Amadeus

Amadeus

  • Genre
  • Stage Drama Theatre
  • Premiere15. May 1998
  • Length2:50 hod.
  • Number of reprises73
  • Final performance27. March 2006

Drama

A competitive relation of two distinguished composers at the Viennese court – ambitious Antonio Salieri and quick-tempered Wolfgang Amadeus Mozart, as well as Amadeus’ loves, creative work and talent are depicted by the English dramatist Peter Shaffer in his drama Amadeus which became a basis for Miloš Forman’s Oscar film (1984). Sixteen years after a presentation directed by the deceased Pavel Hradil (in which Zdeněk Černín acted the part of Amadeus) a new presentation is coming to the Brno stage, this time directed and adapted by the director Zdeněk Černín. The title role is acted by the musical star Roman Vojtek, the part of Salieri is performed by Martin Havelka (originally alternating with Jiří Dvořák).

The drama is interlaced with parts from arias and compositions sung and played live and it attracts not only lovers of serious music to visit the theatre …

 

 

Author

  • Peter Shaffer

Directed by

Adaptation

Translation

  • Martin Hilský

Dramaturgist

Setting

  • Jan Dušek j.h.

Music

  • W. A. Mozart
  • A. Salieri

Choreography

  • Jiří Kyselák j.h.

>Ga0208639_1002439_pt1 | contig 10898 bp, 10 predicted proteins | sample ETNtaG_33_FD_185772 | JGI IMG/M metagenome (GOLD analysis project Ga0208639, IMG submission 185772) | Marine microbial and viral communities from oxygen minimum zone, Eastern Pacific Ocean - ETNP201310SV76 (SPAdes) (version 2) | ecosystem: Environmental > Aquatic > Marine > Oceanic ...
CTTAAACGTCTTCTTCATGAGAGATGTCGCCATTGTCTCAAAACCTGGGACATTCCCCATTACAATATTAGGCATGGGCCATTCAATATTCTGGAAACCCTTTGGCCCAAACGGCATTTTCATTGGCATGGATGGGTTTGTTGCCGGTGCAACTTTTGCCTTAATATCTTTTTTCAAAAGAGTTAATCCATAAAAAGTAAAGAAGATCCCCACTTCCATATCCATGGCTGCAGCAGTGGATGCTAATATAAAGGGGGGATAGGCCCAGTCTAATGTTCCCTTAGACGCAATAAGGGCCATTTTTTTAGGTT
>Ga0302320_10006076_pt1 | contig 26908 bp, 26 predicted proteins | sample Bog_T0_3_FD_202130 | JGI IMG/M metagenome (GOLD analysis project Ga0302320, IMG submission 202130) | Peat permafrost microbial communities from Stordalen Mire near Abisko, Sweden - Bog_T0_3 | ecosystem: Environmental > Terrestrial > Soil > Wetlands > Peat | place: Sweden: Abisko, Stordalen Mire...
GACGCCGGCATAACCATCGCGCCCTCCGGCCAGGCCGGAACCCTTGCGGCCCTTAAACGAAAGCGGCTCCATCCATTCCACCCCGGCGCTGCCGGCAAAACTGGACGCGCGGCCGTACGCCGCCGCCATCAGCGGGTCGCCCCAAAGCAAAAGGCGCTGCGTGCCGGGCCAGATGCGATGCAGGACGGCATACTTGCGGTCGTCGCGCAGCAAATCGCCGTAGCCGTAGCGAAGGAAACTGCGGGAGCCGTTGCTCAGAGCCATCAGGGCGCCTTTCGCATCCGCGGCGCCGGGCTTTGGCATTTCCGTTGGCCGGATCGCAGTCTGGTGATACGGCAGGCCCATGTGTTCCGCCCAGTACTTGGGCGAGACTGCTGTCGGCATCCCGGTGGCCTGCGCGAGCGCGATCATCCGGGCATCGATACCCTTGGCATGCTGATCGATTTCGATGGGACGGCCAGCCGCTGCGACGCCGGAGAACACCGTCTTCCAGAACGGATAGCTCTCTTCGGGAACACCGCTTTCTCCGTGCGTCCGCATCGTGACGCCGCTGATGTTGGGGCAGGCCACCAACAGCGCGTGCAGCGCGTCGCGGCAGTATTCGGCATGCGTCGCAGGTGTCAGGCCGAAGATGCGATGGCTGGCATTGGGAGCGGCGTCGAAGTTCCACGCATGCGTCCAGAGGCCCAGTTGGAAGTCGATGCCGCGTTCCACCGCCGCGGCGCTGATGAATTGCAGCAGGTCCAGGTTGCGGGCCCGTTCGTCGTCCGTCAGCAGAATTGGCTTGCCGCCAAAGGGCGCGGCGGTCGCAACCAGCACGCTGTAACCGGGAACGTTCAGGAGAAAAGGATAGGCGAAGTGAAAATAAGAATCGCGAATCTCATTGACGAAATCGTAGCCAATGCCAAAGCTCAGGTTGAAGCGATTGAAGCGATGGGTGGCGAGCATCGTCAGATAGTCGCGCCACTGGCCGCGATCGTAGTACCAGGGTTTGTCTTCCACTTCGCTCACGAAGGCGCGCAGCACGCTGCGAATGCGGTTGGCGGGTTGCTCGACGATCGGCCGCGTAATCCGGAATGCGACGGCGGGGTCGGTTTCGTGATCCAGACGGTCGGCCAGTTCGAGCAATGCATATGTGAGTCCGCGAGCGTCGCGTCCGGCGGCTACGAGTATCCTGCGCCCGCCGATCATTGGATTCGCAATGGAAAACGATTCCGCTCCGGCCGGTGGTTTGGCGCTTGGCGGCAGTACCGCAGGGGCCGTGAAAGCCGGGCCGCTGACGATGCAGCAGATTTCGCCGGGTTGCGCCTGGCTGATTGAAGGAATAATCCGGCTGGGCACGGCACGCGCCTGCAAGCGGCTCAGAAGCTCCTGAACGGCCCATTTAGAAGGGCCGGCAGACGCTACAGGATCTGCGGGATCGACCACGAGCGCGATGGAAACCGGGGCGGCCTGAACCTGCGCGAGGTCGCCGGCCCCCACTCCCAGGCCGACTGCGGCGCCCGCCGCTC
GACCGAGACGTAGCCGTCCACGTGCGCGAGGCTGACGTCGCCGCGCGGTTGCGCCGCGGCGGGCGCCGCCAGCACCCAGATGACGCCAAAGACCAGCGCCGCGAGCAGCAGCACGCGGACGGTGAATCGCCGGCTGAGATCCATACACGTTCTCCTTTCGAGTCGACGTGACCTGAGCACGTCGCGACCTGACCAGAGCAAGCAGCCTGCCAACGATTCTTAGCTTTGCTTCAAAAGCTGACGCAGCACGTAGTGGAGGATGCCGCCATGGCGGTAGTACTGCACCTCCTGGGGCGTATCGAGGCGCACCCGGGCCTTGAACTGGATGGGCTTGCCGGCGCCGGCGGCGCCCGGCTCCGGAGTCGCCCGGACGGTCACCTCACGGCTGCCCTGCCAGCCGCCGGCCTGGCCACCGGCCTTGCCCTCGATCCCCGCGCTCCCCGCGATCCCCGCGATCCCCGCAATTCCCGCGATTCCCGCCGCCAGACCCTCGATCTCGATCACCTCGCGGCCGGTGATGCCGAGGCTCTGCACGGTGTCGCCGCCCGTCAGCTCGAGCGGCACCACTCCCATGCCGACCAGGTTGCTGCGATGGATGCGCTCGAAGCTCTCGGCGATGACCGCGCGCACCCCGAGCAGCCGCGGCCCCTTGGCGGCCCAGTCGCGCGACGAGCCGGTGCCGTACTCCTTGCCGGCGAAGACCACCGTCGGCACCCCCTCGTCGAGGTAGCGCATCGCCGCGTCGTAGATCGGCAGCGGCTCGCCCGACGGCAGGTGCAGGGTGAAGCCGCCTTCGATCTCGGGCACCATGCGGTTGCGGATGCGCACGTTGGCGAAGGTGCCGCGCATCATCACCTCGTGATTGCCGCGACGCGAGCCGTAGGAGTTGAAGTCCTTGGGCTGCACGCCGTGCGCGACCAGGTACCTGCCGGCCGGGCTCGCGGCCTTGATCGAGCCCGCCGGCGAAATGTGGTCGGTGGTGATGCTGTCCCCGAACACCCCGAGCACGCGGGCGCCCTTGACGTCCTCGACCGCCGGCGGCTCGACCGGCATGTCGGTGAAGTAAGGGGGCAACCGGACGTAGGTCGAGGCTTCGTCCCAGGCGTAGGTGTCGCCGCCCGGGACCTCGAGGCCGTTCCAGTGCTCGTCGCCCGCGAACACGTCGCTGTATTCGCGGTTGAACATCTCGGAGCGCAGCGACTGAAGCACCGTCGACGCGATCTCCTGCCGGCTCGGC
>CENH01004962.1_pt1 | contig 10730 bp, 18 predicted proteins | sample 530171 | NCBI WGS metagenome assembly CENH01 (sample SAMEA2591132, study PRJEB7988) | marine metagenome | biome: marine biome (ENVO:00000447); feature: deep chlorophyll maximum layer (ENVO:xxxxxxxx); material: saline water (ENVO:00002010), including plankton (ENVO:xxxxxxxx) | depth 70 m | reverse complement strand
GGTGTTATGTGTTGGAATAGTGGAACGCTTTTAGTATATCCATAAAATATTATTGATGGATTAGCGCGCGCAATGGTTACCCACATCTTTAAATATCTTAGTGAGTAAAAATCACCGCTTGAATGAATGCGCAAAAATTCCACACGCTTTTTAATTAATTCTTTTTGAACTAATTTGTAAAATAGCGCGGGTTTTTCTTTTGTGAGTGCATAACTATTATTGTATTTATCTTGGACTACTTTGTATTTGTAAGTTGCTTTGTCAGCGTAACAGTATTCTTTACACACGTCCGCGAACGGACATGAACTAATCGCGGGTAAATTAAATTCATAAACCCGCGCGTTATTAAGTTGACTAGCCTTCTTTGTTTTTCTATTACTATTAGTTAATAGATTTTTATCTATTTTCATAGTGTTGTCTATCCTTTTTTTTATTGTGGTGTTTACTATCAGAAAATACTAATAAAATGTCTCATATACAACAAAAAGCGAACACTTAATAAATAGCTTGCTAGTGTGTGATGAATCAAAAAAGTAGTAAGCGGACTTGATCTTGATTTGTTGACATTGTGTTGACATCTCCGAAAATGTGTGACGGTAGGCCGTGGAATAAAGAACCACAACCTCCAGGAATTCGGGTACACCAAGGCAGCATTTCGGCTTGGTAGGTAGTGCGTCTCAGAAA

Music coordination

Antonio Salieri

W. A. Mozart

Konstance Weberová

Josef II.

Hrabě von Strack

Hrabě Rosenberg-Orsini

Baron van Swieten

Komorník

Katarina Cavalieri

Královna noci

Martin Havelka as an Authentic Salieri

Josef Meszaros 12. March 2004 zdroj Scena.cz

Encounter of Two Animals

Geniality has been encountering mediocrity in the play Amadeus by Peter Shaffer on the stage of the Brno Municipal Theatre since May 1998 when the presentation based on the excellent translation by Martin Hilský was produced by the director Zdeněk Černín. The title roles of Salieri and Mozart making a contrary couple were assigned to Martin Havelka and Roman Vojtek respectively. The stage designer Jan Dušek offered a simple scene, in particular as for the living of both protagonists, which is in contrast with the felicity of the theatre and palace environment. Jiří Kyselák participated in the choreography of dancing and moving performances.

The director Zdeněk Černín used the entire auditorium at the beginning of the performance. Vienneses are running inside from both sides, crying news one to another like newsboys. Antonio Salieri is sitting shrouded in the middle of the stage. After his monologue revealing his soul full of envy, a lively animal – Mozart - appears. The story unwinds gradually and the audience is acquainted with the king Josef II and his court headed by the official suit – the chamberlain, the director of imperial opera, the prefect of the library and the court bandmaster. The great courage of the director to produce the play with a live orchestra and live vocal numbers paid off. He bet on the most wistful and characteristic arias – among others, from the plays The Kidnapping from the Serail, Figaro’s Wedding and The Magic Flute. These parts were performed excellently by Yvetta Tannenbergerová, Igor Ondříček and Markéta Sedláčková. The aria of the Night Queen interpreted by Libuše Bartošková sounded regally.